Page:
Looking at the Future of Cognitive Technology in Education

Artificial intelligence (AI), cognitive technology, and machine learning are becoming increasingly intertwined in the classroom and online learning environment as products like IBM Watson Element aim to make personalized learning attainable and functional. A recent article published by IBM presented some interesting and compelling uses of IBM’s Watson artificial intelligence supercomputer to assist teachers and professors, as well as design and prescribe adaptive learning tracks for students, in addition to other innovative uses in and out of the classroom. Watson is a supercomputer-based question answering system which can answer questions in natural language. Watson’s use in the educational technology market is promising as it brings the potential to reach new populations of learners due to its ability to interact with users in natural language.

Natural Language and Dialogue

Cognitive technologies like Watson will be able to power new types of instructional devices and delivery methods such as Intelligent Tutoring, where systems use cognitive technology and natural language processing (NLP) to engage learners through dialogue. However, full extent of these technologies won’t be contained by the traditional and non-traditional classrooms. As segments of the employment population find themselves structurally unemployed, cognitive technologies can be used to create focused, yet realistically usable training courses in order to teach new skills and expand the workforce.

In one example provided in IBM’s article, a computer science professor at Georgia Tech used an AI powered teaching assistant powered by Watson to handle more basic student inquiries. Due to its highly convincing natural language programming, students did not realize they were interacting with a machine. In another example, the same teaching assistant bot software was used in a graduate course to similar results. With Watson handling housekeeping questions such as “when is the first discussion post due?” and “how long does the presentation need to be?”, professors are able to devote more energy to higher-level tasks while students still receive personal attention.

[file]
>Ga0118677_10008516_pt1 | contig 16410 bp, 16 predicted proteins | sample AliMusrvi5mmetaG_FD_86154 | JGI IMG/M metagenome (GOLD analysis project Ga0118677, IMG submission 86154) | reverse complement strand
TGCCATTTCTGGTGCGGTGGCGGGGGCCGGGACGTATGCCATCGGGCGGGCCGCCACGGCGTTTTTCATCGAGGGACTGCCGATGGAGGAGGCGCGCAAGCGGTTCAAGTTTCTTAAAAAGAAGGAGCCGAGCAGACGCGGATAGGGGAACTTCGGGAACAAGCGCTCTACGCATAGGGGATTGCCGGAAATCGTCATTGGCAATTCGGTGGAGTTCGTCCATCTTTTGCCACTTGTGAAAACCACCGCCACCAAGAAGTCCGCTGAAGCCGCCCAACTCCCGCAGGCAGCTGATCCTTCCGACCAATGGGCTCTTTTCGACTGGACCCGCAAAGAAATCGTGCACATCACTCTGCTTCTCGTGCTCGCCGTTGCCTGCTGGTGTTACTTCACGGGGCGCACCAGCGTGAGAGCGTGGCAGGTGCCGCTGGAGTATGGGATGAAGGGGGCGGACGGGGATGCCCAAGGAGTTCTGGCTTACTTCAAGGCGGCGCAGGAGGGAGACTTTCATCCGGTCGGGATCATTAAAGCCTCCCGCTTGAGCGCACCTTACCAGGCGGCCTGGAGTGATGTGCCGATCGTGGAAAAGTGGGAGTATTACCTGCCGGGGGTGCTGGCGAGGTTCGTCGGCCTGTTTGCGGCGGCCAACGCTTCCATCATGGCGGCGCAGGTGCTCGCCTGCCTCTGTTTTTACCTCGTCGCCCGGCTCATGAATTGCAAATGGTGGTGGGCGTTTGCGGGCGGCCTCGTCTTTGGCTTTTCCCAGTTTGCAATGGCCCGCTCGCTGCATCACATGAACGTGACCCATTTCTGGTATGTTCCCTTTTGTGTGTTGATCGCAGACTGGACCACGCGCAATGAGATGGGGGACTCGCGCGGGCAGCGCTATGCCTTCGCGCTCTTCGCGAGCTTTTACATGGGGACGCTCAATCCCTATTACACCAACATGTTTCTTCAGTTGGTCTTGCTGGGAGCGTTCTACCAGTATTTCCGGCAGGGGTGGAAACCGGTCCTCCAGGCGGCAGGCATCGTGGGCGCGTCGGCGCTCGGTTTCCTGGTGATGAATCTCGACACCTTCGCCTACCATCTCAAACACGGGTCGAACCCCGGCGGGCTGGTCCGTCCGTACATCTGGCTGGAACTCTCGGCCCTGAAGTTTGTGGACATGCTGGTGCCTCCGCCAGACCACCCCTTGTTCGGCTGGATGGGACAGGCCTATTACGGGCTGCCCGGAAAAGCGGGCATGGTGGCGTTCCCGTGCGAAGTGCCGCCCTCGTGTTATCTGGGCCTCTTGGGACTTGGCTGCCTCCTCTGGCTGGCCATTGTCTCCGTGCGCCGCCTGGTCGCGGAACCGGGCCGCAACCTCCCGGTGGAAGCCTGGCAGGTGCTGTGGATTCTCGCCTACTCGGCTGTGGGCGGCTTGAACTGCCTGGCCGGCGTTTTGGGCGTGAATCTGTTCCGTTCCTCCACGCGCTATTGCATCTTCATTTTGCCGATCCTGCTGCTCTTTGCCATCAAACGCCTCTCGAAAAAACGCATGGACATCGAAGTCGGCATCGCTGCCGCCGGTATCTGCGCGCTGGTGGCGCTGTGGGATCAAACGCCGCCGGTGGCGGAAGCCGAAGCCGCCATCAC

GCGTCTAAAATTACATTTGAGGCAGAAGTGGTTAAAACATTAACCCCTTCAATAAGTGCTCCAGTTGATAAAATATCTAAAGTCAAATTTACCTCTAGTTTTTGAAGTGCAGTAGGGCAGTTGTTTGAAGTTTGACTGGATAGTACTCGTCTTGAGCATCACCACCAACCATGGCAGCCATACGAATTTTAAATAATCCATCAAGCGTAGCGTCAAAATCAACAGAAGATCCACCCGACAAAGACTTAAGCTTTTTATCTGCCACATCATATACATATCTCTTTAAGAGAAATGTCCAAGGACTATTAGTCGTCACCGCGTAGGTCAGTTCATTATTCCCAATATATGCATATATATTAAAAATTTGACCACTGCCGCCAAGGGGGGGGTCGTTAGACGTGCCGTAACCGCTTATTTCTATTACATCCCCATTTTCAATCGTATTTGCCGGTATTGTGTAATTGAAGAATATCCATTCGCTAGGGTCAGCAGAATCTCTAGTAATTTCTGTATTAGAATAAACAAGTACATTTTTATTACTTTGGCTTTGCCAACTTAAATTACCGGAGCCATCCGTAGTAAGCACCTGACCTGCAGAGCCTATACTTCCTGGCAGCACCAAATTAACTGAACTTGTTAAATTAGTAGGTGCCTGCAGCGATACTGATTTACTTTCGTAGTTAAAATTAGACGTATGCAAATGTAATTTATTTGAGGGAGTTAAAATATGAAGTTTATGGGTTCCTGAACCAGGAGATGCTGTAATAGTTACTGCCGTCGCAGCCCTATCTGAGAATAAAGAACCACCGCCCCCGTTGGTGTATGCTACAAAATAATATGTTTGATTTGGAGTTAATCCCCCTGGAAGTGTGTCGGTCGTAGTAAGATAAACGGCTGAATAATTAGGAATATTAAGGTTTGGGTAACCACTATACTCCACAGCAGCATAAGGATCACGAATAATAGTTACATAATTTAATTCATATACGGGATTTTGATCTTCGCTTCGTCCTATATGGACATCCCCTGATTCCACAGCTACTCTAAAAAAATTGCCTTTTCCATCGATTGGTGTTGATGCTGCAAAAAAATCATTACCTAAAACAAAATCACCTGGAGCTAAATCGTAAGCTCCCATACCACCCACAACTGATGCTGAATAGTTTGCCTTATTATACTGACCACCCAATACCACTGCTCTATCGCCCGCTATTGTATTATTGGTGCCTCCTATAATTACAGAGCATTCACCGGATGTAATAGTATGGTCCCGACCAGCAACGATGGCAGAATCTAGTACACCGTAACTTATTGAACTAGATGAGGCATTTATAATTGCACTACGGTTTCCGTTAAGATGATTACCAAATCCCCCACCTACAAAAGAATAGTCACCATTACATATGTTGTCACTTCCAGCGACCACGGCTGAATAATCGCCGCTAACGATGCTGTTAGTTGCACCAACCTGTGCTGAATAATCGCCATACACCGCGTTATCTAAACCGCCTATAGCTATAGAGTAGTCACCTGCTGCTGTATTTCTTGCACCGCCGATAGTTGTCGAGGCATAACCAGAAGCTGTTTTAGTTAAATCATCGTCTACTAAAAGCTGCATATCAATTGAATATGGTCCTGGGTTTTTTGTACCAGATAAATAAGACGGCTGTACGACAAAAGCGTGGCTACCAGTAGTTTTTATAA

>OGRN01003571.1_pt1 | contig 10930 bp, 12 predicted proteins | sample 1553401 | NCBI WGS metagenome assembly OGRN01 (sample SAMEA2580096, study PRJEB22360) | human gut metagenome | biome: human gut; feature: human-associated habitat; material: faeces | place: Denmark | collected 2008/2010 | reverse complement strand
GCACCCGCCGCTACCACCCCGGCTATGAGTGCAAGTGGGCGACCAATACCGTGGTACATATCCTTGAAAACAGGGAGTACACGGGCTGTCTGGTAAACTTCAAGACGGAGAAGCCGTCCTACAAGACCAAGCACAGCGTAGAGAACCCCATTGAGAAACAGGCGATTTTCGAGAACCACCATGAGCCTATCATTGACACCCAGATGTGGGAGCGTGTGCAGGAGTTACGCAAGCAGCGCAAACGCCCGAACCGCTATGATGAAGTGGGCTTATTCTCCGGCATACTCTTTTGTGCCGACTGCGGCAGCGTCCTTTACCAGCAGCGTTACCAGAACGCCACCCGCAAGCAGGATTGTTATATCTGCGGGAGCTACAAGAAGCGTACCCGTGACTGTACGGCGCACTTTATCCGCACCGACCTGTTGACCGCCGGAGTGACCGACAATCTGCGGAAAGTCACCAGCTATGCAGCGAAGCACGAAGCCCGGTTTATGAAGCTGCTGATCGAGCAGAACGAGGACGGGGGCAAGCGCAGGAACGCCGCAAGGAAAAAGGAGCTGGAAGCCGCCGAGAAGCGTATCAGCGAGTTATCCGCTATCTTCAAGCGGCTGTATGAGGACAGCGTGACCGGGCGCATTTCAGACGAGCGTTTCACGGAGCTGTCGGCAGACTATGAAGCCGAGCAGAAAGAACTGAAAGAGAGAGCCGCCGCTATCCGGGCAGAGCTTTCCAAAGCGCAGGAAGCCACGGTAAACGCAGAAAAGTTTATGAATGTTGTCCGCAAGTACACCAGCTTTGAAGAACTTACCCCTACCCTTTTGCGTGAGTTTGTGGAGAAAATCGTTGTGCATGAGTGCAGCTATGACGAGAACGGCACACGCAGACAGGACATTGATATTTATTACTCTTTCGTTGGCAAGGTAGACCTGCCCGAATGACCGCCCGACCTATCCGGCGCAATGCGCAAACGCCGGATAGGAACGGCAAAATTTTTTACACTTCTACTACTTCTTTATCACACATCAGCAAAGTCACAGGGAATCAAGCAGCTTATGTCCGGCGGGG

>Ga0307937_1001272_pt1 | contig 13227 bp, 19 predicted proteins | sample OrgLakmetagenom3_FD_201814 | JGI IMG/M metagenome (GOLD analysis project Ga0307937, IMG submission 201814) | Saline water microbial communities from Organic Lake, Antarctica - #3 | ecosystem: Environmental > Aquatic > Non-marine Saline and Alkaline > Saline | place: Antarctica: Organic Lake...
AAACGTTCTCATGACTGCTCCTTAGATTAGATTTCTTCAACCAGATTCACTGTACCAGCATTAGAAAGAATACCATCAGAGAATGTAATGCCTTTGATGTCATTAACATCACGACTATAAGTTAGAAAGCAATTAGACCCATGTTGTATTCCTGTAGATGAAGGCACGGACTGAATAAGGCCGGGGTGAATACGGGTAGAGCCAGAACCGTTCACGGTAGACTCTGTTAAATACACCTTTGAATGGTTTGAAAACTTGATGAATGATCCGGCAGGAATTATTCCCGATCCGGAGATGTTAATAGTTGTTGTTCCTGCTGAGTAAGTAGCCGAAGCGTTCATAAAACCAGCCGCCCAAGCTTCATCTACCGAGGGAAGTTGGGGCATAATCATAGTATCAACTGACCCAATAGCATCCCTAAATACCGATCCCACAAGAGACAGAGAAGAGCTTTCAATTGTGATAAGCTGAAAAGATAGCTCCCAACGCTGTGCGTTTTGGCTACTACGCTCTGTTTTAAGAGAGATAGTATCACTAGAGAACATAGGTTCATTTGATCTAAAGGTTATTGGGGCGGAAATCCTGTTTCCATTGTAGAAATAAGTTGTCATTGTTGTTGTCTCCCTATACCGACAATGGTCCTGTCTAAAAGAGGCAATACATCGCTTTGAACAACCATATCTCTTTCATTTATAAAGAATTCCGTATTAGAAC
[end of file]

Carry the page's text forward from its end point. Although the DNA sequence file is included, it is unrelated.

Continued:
The Institution of Data

Artificial Intelligence and machine learning can play a major role in designing personalized curricula for students due to the amount of data being collected by teachers and learning management systems. Educational data analysis software such as IBM Watson Element allow instructors to record data and information about students’ performance, mastery, interests, attendance, and learning experiences which is then stored in the cloud and seamlessly shared across the entire institution. This sort of technology lets instructors collaborate and plan on how to approach particular trouble areas. Eventually, the software will be able to use the data collected and suggest individualized lesson plans or strategies for helping students master concepts. While the software is mainly used currently in the K–12 environment, its potential for use in Higher-Ed is noteworthy.

IBM Watson Element Demo

Moving Forward

One aspect of this new segment of computer technology which is currently entering the Higher-Ed community is intelligent tutoring. Pearson, a prominent educational resource publisher, recently announced a global education alliance intended to avail the advantages of cognitive technology to students using Pearson’s digital learning products. Using much of the same technology mentioned previously, the IBM Watson-Pearson collaboration aims to employ data analysis, adaptive learning systems, and on-demand tutoring (made possible by natural language programming) to empower students and professors alike.

All of these advancements and changes are not without potential pitfalls and challenges. Information sharing, especially sensitive information such as grades and personal identification numbers, must be handled properly and securely. The large amount of data being collected and analyzed needs to be used to improve student learning outcomes, not to identify underperforming schools, programs, or instructors. Technological oversaturation is a large concern for developing brains in the K–12 environment. As with any new field of science and technology, these sorts of considerations must be dealt with carefully and strategically as new software continues to enter the education market.

IBM’s Watson has already been successfully tested and utilized at a rather basic level in the college classroom as an automated teaching assistant. However, the developers and instructors alike have ambitious and exciting plans for the future of integration between educational technology and artificial intelligence, cognitive technology, and machine learning. As these technologies become increasingly ubiquitous, a paradigm of personalized, individualized learning become real possibilities.

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